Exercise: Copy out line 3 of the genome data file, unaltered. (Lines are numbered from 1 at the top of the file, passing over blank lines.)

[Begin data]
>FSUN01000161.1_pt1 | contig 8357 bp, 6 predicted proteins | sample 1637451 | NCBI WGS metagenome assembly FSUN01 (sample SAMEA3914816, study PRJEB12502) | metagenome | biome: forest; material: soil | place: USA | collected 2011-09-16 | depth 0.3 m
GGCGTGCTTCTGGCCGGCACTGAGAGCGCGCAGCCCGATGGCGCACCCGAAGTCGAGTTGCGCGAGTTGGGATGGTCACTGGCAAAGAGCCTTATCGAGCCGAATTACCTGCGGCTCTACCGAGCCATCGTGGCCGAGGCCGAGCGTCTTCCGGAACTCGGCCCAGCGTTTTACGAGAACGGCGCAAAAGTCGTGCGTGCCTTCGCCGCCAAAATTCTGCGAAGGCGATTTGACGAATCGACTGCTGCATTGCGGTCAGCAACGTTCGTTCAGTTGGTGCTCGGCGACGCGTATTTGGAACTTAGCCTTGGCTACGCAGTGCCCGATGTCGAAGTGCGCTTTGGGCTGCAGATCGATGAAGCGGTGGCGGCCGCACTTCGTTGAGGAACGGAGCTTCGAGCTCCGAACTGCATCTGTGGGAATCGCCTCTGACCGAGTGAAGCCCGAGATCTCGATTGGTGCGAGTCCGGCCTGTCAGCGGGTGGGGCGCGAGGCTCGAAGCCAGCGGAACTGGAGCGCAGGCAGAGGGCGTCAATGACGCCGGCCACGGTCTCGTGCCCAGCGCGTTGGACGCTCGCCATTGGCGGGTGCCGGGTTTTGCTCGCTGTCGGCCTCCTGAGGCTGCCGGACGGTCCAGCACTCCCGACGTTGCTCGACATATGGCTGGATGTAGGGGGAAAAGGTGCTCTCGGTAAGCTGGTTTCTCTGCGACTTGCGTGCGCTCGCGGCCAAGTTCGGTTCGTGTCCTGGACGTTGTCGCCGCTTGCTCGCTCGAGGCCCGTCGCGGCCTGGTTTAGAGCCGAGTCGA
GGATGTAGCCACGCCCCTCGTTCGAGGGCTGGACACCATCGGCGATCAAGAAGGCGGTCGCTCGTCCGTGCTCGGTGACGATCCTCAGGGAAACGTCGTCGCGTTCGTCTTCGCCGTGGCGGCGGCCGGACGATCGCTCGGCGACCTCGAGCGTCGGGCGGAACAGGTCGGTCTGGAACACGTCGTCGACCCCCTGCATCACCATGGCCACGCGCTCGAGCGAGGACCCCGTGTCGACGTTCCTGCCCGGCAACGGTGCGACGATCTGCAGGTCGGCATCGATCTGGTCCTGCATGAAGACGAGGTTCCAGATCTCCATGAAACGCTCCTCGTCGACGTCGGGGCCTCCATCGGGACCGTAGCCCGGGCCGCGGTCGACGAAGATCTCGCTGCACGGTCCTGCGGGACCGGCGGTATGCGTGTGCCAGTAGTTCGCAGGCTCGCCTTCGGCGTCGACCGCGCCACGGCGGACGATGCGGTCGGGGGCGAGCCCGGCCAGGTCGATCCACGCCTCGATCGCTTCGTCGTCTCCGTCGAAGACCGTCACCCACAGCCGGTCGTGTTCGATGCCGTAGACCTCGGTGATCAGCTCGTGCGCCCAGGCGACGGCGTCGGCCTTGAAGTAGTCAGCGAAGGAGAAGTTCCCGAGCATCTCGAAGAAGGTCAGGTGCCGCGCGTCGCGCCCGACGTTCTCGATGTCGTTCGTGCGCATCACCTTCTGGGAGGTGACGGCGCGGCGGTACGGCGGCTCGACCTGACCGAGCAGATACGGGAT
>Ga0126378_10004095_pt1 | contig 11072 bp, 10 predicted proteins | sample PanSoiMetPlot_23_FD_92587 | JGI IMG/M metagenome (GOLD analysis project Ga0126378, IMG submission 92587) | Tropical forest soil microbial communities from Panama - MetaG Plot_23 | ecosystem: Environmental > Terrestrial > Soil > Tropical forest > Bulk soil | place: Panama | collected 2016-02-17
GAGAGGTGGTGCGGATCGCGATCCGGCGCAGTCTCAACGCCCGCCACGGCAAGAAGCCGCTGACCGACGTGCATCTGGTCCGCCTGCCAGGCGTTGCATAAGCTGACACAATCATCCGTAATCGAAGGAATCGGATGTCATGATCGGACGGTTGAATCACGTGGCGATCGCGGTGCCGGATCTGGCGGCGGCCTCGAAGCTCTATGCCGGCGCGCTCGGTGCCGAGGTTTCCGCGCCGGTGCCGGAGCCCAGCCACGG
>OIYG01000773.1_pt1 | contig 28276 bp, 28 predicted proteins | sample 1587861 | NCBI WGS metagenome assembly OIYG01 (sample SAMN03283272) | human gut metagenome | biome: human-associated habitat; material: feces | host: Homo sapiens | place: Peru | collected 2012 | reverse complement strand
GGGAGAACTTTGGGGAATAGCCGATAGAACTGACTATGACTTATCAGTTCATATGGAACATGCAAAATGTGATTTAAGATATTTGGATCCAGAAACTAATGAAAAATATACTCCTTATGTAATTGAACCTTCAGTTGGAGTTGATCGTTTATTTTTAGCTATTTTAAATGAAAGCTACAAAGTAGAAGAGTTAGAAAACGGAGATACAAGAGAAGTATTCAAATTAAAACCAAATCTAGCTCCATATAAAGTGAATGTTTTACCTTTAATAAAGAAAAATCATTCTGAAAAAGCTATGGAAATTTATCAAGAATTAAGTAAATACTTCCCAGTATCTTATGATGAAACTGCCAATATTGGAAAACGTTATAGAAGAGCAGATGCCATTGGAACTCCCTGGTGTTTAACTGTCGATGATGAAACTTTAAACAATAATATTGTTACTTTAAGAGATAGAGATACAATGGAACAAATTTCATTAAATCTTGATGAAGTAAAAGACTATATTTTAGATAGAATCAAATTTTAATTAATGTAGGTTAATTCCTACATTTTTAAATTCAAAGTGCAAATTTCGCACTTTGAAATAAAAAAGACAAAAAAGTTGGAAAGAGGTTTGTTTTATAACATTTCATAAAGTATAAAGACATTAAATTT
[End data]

GGATGTAGCCACGCCCCTCGTTCGAGGGCTGGACACCATCGGCGATCAAGAAGGCGGTCGCTCGTCCGTGCTCGGTGACGATCCTCAGGGAAACGTCGTCGCGTTCGTCTTCGCCGTGGCGGCGGCCGGACGATCGCTCGGCGACCTCGAGCGTCGGGCGGAACAGGTCGGTCTGGAACACGTCGTCGACCCCCTGCATCACCATGGCCACGCGCTCGAGCGAGGACCCCGTGTCGACGTTCCTGCCCGGCAACGGTGCGACGATCTGCAGGTCGGCATCGATCTGGTCCTGCATGAAGACGAGGTTCCAGATCTCCATGAAACGCTCCTCGTCGACGTCGGGGCCTCCATCGGGACCGTAGCCCGGGCCGCGGTCGACGAAGATCTCGCTGCACGGTCCTGCGGGACCGGCGGTATGCGTGTGCCAGTAGTTCGCAGGCTCGCCTTCGGCGTCGACCGCGCCACGGCGGACGATGCGGTCGGGGGCGAGCCCGGCCAGGTCGATCCACGCCTCGATCGCTTCGTCGTCTCCGTCGAAGACCGTCACCCACAGCCGGTCGTGTTCGATGCCGTAGACCTCGGTGATCAGCTCGTGCGCCCAGGCGACGGCGTCGGCCTTGAAGTAGTCAGCGAAGGAGAAGTTCCCGAGCATCTCGAAGAAGGTCAGGTGCCGCGCGTCGCGCCCGACGTTCTCGATGTCGTTCGTGCGCATCACCTTCTGGGAGGTGACGGCGCGGCGGTACGGCGGCTCGACCTGACCGAGCAGATACGGGAT